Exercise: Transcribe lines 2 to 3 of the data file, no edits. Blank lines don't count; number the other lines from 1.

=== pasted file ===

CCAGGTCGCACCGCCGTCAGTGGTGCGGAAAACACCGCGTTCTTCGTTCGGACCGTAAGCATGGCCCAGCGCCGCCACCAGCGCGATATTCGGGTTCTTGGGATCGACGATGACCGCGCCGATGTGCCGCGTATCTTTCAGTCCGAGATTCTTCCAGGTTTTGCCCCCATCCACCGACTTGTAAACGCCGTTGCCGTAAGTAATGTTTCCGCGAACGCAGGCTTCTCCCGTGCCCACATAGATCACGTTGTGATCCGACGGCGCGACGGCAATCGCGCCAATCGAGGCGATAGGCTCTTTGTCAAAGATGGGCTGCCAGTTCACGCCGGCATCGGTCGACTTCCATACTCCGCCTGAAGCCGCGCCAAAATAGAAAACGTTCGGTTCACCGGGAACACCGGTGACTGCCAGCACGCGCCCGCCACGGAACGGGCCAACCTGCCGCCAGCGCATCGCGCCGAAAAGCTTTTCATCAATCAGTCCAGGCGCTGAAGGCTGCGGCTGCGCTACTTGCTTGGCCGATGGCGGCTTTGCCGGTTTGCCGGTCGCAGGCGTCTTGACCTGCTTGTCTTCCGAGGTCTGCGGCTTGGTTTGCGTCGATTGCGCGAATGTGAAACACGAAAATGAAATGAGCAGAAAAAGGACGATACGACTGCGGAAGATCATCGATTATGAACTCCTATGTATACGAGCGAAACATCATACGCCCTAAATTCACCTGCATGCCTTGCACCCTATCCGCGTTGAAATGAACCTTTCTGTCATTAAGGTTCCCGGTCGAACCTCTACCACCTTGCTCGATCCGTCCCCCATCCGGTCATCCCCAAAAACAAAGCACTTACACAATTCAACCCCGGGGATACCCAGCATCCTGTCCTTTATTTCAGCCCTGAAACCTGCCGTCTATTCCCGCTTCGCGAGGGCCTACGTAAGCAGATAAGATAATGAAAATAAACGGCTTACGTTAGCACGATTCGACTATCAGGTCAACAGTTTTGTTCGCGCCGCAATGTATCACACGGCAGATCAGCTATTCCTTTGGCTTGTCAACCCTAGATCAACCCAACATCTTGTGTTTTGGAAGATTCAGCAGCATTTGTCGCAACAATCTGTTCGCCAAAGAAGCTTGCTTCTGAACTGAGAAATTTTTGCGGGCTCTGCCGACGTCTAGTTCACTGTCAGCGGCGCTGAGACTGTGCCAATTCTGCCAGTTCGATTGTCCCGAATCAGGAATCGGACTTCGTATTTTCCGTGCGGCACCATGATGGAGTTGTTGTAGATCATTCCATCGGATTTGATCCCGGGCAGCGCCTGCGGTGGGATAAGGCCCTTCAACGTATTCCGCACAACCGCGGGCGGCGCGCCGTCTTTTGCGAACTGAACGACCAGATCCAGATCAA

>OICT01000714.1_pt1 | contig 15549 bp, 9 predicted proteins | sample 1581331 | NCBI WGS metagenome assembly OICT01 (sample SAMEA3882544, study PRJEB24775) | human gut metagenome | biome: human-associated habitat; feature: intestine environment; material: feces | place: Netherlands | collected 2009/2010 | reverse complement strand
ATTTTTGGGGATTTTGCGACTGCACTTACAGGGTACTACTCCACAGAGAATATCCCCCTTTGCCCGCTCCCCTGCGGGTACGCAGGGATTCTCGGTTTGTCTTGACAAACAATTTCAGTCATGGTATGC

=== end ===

>OICT01000714.1_pt1 | contig 15549 bp, 9 predicted proteins | sample 1581331 | NCBI WGS metagenome assembly OICT01 (sample SAMEA3882544, study PRJEB24775) | human gut metagenome | biome: human-associated habitat; feature: intestine environment; material: feces | place: Netherlands | collected 2009/2010 | reverse complement strand
ATTTTTGGGGATTTTGCGACTGCACTTACAGGGTACTACTCCACAGAGAATATCCCCCTTTGCCCGCTCCCCTGCGGGTACGCAGGGATTCTCGGTTTGTCTTGACAAACAATTTCAGTCATGGTATGC